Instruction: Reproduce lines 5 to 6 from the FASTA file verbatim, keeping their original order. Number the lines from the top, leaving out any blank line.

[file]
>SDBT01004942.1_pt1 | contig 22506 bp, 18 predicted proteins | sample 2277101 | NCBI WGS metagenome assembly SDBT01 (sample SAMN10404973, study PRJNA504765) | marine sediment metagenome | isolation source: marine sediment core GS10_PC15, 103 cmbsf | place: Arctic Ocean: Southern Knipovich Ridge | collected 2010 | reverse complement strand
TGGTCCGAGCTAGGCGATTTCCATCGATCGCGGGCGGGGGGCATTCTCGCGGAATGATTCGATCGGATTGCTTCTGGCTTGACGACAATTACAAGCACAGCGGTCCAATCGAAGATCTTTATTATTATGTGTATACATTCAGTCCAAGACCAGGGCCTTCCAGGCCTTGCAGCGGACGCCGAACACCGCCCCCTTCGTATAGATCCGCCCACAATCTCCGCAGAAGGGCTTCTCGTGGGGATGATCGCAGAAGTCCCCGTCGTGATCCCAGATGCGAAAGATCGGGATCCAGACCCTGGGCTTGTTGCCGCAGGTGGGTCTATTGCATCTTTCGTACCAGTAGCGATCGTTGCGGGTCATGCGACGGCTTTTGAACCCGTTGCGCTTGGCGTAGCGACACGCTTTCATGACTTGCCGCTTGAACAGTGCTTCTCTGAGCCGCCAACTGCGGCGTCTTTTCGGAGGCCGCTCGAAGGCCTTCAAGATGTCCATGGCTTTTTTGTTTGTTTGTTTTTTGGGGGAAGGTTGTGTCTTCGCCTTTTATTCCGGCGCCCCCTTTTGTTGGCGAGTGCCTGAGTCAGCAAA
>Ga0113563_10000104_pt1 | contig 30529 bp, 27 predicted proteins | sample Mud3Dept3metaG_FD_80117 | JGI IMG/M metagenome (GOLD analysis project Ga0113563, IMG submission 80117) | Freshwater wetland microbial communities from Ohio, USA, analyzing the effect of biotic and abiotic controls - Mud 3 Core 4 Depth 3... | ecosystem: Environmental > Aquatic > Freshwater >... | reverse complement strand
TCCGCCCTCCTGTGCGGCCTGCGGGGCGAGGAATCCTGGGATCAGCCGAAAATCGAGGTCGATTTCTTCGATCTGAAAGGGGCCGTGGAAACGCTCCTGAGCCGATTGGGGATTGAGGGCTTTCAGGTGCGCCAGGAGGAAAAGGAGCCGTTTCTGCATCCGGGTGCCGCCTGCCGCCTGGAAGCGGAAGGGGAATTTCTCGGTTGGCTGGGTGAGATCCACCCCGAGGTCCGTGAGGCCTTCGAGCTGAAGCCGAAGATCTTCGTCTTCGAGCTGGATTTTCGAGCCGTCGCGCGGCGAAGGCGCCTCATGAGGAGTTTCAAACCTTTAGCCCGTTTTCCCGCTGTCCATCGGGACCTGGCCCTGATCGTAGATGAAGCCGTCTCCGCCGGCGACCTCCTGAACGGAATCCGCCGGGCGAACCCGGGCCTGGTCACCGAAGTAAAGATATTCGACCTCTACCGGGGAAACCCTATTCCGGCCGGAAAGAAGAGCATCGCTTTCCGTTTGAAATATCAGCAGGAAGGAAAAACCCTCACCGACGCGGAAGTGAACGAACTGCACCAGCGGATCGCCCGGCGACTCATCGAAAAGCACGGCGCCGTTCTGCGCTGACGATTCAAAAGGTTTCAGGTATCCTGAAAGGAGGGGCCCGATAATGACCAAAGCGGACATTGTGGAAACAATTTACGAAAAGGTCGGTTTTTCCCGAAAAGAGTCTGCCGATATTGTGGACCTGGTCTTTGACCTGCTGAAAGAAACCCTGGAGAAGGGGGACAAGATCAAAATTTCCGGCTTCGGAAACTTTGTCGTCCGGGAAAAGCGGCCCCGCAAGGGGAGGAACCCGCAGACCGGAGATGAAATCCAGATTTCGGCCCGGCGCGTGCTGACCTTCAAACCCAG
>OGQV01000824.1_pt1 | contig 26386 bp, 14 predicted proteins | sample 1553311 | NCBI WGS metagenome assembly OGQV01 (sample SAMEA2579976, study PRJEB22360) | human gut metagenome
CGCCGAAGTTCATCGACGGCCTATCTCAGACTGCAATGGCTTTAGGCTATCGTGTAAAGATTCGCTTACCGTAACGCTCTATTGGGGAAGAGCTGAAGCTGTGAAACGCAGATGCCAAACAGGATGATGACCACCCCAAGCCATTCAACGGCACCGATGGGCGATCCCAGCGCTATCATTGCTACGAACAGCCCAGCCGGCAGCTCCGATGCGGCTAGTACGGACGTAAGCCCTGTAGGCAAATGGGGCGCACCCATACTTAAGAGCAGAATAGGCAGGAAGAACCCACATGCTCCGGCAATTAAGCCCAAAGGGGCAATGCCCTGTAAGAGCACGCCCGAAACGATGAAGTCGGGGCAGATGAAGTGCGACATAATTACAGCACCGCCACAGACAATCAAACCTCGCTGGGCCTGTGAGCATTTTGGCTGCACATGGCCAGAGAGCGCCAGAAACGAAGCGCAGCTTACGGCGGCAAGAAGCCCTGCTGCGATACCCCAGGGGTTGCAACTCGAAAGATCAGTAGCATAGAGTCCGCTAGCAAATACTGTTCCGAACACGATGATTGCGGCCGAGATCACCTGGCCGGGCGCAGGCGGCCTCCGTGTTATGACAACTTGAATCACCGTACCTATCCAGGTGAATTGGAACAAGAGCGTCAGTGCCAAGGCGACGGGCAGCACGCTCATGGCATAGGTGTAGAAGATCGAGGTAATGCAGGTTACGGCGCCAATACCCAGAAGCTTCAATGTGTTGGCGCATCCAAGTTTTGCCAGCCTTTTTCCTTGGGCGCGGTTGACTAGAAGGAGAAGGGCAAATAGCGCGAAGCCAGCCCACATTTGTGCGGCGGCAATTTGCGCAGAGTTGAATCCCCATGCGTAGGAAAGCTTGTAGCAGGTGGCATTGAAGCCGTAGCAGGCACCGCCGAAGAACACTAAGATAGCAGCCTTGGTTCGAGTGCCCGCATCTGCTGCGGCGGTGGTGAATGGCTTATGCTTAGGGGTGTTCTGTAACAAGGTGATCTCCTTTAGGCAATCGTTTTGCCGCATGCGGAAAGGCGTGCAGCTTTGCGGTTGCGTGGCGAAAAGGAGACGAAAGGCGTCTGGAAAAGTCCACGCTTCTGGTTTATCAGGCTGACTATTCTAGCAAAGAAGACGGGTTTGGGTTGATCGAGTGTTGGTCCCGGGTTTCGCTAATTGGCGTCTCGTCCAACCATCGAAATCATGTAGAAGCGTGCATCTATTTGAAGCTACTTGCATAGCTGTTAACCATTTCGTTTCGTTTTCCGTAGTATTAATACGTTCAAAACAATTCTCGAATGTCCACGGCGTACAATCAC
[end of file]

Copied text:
>OGQV01000824.1_pt1 | contig 26386 bp, 14 predicted proteins | sample 1553311 | NCBI WGS metagenome assembly OGQV01 (sample SAMEA2579976, study PRJEB22360) | human gut metagenome
CGCCGAAGTTCATCGACGGCCTATCTCAGACTGCAATGGCTTTAGGCTATCGTGTAAAGATTCGCTTACCGTAACGCTCTATTGGGGAAGAGCTGAAGCTGTGAAACGCAGATGCCAAACAGGATGATGACCACCCCAAGCCATTCAACGGCACCGATGGGCGATCCCAGCGCTATCATTGCTACGAACAGCCCAGCCGGCAGCTCCGATGCGGCTAGTACGGACGTAAGCCCTGTAGGCAAATGGGGCGCACCCATACTTAAGAGCAGAATAGGCAGGAAGAACCCACATGCTCCGGCAATTAAGCCCAAAGGGGCAATGCCCTGTAAGAGCACGCCCGAAACGATGAAGTCGGGGCAGATGAAGTGCGACATAATTACAGCACCGCCACAGACAATCAAACCTCGCTGGGCCTGTGAGCATTTTGGCTGCACATGGCCAGAGAGCGCCAGAAACGAAGCGCAGCTTACGGCGGCAAGAAGCCCTGCTGCGATACCCCAGGGGTTGCAACTCGAAAGATCAGTAGCATAGAGTCCGCTAGCAAATACTGTTCCGAACACGATGATTGCGGCCGAGATCACCTGGCCGGGCGCAGGCGGCCTCCGTGTTATGACAACTTGAATCACCGTACCTATCCAGGTGAATTGGAACAAGAGCGTCAGTGCCAAGGCGACGGGCAGCACGCTCATGGCATAGGTGTAGAAGATCGAGGTAATGCAGGTTACGGCGCCAATACCCAGAAGCTTCAATGTGTTGGCGCATCCAAGTTTTGCCAGCCTTTTTCCTTGGGCGCGGTTGACTAGAAGGAGAAGGGCAAATAGCGCGAAGCCAGCCCACATTTGTGCGGCGGCAATTTGCGCAGAGTTGAATCCCCATGCGTAGGAAAGCTTGTAGCAGGTGGCATTGAAGCCGTAGCAGGCACCGCCGAAGAACACTAAGATAGCAGCCTTGGTTCGAGTGCCCGCATCTGCTGCGGCGGTGGTGAATGGCTTATGCTTAGGGGTGTTCTGTAACAAGGTGATCTCCTTTAGGCAATCGTTTTGCCGCATGCGGAAAGGCGTGCAGCTTTGCGGTTGCGTGGCGAAAAGGAGACGAAAGGCGTCTGGAAAAGTCCACGCTTCTGGTTTATCAGGCTGACTATTCTAGCAAAGAAGACGGGTTTGGGTTGATCGAGTGTTGGTCCCGGGTTTCGCTAATTGGCGTCTCGTCCAACCATCGAAATCATGTAGAAGCGTGCATCTATTTGAAGCTACTTGCATAGCTGTTAACCATTTCGTTTCGTTTTCCGTAGTATTAATACGTTCAAAACAATTCTCGAATGTCCACGGCGTACAATCAC